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The debate continues over nature vs. nurture, environment or genetics, choice or none in the discussion about homosexual feelings and lifestyles.  It’s possible/ probable that what’s going on is often a mixture of the two factors.

In the debate over homosexuality, there are some who have been derisively charged with a scam, “praying the gay away”.  Both sides of the argument say they can prove it does or doesn’t work.  Likely it’s a mixed bag because as with most things, it’s about what you put into it, where you’re coming from and how you’re looking at the world.

Homosexuality is a sin just as much as murder or envy is, just as much as lying, sloth or gluttony are.  Sin is sin, period.  Both sides of the argument have a hard time wrapping their minds around that, much less accepting it, for different reasons.

Christians can and do still sin.  We are forgiven, but not perfected in this life.  Our salvation does not give us an excuse, but it is a gift none-the-less.  We must be loving and forgiving.  We must also consider that even though we are saved, we can still be tempted and trip.  A tangential argument might be made for or against the doctrinal concept of once saved, always saved but that is not for this brief commentary.  The Christian saved from a life of addiction to drugs and alcohol may never touch those things again, but I’m willing to bet the temptation and the occasional desire never completely goes away.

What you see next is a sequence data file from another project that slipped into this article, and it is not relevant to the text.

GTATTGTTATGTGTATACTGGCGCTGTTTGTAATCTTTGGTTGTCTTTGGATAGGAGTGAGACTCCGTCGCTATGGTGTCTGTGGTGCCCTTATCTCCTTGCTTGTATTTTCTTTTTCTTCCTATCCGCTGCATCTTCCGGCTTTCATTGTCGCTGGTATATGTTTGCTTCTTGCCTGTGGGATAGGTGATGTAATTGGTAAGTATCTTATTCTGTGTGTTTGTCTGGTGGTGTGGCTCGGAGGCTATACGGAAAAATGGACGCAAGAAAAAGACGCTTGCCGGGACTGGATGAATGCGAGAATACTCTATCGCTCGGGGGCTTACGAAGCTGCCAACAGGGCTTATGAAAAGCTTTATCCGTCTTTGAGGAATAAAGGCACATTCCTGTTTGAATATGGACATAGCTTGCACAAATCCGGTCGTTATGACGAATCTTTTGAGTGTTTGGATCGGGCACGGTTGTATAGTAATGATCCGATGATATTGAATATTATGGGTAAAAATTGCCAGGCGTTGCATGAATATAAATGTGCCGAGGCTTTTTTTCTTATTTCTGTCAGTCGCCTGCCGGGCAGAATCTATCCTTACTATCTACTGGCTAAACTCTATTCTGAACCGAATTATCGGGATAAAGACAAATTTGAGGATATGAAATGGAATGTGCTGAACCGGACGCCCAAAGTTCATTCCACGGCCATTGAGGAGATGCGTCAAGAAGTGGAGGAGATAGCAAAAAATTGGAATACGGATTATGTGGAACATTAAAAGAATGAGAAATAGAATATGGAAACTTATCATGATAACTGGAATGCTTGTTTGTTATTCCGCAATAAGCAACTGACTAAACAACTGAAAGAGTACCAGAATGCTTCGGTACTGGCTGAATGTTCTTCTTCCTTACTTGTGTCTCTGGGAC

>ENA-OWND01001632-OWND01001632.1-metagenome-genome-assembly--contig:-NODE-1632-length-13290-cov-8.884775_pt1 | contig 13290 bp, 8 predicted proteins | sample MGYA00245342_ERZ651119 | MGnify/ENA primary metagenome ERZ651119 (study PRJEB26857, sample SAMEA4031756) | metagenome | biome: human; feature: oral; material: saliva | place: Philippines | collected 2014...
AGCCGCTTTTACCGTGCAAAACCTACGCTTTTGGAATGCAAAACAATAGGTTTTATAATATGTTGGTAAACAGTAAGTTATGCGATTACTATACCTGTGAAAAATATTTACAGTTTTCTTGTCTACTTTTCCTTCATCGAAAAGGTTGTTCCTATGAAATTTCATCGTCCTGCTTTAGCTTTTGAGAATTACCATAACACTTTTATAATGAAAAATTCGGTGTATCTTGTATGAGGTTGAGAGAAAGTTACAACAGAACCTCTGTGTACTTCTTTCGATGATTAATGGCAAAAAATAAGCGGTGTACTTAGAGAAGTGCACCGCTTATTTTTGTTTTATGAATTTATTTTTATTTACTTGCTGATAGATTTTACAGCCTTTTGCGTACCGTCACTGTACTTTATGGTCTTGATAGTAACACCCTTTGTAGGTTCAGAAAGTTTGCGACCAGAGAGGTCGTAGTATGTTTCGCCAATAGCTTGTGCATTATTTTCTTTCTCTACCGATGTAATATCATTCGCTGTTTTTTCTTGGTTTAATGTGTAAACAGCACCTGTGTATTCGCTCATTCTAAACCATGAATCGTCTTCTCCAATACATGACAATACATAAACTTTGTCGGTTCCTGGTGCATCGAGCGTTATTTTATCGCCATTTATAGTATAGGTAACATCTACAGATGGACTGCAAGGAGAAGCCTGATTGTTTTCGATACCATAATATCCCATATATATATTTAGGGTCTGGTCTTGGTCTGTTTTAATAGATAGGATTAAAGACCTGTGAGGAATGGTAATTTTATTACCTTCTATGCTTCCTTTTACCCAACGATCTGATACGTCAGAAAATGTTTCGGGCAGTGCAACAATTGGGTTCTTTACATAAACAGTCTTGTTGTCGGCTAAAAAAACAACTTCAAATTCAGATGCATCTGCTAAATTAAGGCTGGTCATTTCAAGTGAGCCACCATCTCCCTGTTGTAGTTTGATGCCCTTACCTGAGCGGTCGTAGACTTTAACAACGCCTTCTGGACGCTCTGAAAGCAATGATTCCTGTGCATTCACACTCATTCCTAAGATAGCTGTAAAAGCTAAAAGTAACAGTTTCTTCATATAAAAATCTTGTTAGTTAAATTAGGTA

And so, we must daily carry our cross, die to self and follow after Him.

All things are possible through Him; not us.  That’s something very important to remember and a possible clue as to why “praying the gay away” doesn’t always “work”.  The prayer should not be, “God, help me not to do x, y or z” but rather, “God, I cannot do this.  I don’t want to do x, y, or z.  I know you don’t want me to do it either, but for that to happen, you’ve got to be the one in control of my life, not me.”  This doesn’t mean being an observer in your own life just as much as it doesn’t mean being a backseat driver but it does mean listening to God, and striving for what is good and holy.

Anyhow, the whole point of this posting was to provide a link to an article I’d come across today.  It’s an open letter penned by a young woman, Jackie Hill, who grew up with homosexual desires and lived a homosexual lifestyle until she met Jesus.  Some might argue that she’s still young and naive, but this is her testimony, thus it stands by its own merits.


Dear ______,

I just want you to know that I understand.

I understand how it feels to be in love with a woman. To want nothing more than to be with her forever. Feeling as if the universe has played a cruel joke on your heart by allowing it to fall into the hands of a creature that looks just like you.

I too was a lesbian. I had same-sex attractions as early as five-years old. As I grew up, those feelings never subsided. They only grew. I would find myself having crushes on my female best friends, but I was far too ashamed to admit it to them — let alone to myself. …